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attorney general holder touts united way help line during cleveland high school event

Cuyahoga County Executive Ed FitzGerald, U.S. Attorney General Eric Holder, and U.S. Attorney Steve Dettelbach - Copyright © 2012 by Clear Channel, all rights reserved

A parent can cover their child's eyes when there is violence on television, but who will do that for a child when they're exposed to real-life trauma? That is the question United Way is answering with its 2-1-1 community access line, a 24-hour help number that's part of Cuyahoga County’s Defending Childhood initiative.

United States Attorney General Eric Holder and Cuyahoga County Executive Edward FitzGerald hosted a news conference September 28 at Martin Luther King Jr. High School to announce a $2 million Justice Department grant that will aid Defending Childhood programs including the community access line.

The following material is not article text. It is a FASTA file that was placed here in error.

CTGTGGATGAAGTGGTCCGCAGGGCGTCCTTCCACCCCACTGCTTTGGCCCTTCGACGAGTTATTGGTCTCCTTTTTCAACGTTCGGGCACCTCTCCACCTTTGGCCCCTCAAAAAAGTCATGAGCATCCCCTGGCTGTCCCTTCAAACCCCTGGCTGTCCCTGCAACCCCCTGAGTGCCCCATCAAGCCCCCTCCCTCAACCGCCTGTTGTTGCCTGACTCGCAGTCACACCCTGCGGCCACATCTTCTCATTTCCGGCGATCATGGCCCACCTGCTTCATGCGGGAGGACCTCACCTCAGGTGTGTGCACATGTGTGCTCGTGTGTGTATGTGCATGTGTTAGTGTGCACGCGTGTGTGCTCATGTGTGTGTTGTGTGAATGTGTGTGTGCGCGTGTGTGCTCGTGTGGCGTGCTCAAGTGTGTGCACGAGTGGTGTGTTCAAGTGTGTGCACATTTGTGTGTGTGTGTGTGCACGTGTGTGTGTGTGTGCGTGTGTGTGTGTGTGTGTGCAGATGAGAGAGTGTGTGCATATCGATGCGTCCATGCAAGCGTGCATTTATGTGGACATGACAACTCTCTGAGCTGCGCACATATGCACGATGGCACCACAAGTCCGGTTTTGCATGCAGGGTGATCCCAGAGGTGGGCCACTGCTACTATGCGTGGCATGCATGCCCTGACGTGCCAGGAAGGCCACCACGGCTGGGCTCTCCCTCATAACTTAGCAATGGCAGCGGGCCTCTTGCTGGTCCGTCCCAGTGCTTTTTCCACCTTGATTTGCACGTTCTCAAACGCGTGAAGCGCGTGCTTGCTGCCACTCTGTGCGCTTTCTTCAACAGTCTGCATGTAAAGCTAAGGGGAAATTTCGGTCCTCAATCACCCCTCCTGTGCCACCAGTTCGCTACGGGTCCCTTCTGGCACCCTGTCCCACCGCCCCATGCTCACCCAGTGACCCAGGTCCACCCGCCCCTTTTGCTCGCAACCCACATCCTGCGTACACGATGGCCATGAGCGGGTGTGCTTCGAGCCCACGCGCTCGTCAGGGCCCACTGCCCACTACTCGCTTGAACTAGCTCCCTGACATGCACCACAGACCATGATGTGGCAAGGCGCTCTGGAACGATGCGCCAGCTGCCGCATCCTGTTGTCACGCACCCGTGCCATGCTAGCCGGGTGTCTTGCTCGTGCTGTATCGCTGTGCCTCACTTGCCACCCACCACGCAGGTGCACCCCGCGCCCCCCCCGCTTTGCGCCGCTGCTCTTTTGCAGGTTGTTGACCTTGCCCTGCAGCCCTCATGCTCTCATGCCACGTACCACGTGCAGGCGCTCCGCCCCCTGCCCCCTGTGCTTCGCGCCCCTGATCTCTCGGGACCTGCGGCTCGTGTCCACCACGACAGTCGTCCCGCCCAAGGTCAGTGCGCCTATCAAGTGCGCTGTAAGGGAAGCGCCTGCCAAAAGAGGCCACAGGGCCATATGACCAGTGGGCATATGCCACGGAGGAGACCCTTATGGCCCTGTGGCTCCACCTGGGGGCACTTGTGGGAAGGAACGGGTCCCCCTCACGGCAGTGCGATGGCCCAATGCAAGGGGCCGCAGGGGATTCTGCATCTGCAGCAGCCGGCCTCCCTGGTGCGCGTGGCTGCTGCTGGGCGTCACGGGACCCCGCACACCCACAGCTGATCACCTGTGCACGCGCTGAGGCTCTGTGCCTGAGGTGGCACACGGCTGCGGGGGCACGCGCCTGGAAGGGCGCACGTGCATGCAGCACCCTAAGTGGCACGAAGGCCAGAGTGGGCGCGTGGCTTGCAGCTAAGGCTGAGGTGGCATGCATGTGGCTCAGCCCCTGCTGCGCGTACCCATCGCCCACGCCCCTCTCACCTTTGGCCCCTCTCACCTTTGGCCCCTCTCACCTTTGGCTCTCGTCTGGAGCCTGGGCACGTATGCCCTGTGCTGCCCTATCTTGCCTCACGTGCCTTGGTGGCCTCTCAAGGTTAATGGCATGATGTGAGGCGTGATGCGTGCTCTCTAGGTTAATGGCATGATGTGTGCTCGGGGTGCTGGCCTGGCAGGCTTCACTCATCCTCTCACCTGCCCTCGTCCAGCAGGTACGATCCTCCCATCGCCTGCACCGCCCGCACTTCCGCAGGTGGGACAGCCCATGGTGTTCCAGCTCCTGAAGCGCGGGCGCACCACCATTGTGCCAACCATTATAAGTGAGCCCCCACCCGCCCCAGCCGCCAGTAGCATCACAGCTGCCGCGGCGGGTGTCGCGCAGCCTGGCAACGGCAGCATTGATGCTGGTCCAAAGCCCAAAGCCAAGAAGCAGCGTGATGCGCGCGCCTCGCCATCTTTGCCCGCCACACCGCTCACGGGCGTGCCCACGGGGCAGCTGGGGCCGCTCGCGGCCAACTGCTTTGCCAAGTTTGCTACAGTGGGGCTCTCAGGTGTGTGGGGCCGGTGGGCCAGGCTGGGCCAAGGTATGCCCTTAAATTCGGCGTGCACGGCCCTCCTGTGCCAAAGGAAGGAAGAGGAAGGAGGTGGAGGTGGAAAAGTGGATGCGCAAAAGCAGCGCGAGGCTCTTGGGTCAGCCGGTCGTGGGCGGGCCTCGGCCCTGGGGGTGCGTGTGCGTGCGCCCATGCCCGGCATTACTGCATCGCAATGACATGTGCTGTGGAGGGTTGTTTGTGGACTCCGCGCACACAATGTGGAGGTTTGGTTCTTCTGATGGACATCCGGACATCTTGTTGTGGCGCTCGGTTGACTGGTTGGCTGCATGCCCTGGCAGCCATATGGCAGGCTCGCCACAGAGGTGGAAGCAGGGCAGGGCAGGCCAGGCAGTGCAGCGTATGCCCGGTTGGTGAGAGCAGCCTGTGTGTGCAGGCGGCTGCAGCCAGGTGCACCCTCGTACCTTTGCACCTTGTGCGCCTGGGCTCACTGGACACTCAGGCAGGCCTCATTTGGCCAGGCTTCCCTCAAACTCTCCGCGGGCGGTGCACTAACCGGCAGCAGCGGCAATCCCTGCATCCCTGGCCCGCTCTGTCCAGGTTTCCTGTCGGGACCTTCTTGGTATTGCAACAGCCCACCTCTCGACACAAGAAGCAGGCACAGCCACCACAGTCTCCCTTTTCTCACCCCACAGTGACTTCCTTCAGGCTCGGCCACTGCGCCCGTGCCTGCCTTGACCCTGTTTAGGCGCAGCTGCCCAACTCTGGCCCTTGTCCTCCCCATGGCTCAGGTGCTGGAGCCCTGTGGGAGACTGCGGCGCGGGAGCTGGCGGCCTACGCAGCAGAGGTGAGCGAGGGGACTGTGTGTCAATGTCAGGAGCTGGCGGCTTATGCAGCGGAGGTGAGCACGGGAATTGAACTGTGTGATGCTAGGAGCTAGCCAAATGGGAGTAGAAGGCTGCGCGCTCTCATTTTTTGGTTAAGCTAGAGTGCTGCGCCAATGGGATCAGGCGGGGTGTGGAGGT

The phone line is manned by United Way staff members. These trained staffers determine if Defending Childhood services can help a child who has witnessed violence or experienced trauma. Diagnosing and treating children who have lived through violence can be a significant step in helping them avoid trouble later in life, says Stephen Wertheim, president/CEO of United Way.

 "The trauma a kid goes through can impact their function in society," Wertheim says. "We're trying to get to these problems at the root."

While at the high school event, Holder participated in a round-table discussion with students and teachers. He later met with a group of law enforcement officers and social workers that were also on hand.

The impact of violence on children has reached "national crisis" proportions, Holder told the audience during the Sept. 28 conference. Assessing and screening the young people victimized by violence must take precedence over merely prosecuting those perpetrating the trauma.

Studies have shown how post-traumatic stress can negatively effect children, says FitzGerald. 

"If a child witnesses horrific acts of violence, they're more likely to be involved in the justice system themselves," says the county executive. Through a preventative measure like the 2-1-1 help line, "the idea is to increase public safety rather than just incarcerating everyone."

 
SOURCE: Stephen Wertheim, Ed FitzGerald
WRITER: Douglas J. Guth
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